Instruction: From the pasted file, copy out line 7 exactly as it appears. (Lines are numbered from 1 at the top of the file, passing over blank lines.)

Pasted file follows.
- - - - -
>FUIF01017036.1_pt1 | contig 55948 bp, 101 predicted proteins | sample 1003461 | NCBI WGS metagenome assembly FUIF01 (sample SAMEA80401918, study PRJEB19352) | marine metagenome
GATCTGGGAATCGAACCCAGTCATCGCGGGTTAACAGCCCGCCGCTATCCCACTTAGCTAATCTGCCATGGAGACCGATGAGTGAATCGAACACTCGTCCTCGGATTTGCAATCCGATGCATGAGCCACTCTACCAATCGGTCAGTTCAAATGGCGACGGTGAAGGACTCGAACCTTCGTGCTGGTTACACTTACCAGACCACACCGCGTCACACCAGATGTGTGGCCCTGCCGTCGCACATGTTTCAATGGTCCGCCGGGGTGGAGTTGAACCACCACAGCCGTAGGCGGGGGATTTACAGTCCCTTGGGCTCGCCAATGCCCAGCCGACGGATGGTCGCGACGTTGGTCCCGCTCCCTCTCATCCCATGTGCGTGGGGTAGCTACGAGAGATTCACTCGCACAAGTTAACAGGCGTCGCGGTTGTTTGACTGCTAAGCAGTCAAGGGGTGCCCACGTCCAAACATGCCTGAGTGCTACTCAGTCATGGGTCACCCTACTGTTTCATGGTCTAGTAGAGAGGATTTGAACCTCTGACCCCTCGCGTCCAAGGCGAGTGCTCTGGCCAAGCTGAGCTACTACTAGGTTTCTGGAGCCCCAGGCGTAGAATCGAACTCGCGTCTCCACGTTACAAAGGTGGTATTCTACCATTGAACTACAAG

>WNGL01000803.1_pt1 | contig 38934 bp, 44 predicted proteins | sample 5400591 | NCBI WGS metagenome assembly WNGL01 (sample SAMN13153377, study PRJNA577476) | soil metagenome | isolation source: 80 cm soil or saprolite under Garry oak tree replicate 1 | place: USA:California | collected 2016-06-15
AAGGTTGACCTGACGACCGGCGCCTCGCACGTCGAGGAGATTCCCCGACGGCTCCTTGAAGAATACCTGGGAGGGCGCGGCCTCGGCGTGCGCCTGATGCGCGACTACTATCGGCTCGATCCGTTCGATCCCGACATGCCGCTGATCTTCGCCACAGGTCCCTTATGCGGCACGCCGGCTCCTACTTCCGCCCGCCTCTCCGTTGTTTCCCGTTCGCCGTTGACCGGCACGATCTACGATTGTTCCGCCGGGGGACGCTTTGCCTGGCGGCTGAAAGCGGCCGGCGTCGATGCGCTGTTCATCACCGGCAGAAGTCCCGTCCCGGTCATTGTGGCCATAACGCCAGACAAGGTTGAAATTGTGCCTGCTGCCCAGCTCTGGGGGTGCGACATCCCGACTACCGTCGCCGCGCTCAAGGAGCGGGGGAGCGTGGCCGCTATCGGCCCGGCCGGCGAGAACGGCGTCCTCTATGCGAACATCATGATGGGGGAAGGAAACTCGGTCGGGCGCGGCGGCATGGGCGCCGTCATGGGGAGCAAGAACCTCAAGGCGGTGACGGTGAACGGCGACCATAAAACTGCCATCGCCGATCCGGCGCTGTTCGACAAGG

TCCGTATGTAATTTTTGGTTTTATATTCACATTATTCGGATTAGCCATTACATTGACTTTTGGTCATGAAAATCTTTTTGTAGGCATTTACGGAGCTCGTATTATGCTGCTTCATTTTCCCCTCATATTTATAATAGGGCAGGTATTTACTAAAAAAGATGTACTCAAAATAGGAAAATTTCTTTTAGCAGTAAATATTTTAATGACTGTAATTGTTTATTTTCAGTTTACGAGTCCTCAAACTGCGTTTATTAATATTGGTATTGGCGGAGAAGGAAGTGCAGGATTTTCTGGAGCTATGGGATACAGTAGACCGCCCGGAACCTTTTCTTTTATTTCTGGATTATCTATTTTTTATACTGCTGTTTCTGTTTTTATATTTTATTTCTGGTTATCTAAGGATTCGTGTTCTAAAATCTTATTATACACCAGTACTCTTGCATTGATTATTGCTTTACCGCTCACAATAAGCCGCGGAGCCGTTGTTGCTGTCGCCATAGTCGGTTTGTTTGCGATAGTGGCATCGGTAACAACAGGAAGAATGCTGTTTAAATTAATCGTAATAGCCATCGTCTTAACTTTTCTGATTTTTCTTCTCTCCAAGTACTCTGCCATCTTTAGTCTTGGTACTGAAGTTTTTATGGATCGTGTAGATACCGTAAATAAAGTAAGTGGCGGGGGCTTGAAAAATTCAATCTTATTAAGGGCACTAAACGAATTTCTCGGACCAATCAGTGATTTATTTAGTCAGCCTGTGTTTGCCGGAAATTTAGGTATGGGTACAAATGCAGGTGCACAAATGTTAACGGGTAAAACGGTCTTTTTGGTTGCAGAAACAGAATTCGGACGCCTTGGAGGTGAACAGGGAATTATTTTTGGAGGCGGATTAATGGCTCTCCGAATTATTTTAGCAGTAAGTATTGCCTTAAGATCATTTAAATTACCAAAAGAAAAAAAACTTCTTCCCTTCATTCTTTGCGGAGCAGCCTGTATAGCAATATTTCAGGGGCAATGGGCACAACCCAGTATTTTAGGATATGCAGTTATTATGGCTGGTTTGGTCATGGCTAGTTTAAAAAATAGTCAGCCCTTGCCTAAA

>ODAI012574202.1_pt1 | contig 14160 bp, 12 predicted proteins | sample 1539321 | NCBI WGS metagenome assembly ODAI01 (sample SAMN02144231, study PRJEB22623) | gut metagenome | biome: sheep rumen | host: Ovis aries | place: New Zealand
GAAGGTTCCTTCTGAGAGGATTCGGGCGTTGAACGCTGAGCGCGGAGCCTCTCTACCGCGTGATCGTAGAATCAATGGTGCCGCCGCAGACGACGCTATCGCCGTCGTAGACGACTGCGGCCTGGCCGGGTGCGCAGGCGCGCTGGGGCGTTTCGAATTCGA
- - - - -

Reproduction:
GAAGGTTCCTTCTGAGAGGATTCGGGCGTTGAACGCTGAGCGCGGAGCCTCTCTACCGCGTGATCGTAGAATCAATGGTGCCGCCGCAGACGACGCTATCGCCGTCGTAGACGACTGCGGCCTGGCCGGGTGCGCAGGCGCGCTGGGGCGTTTCGAATTCGA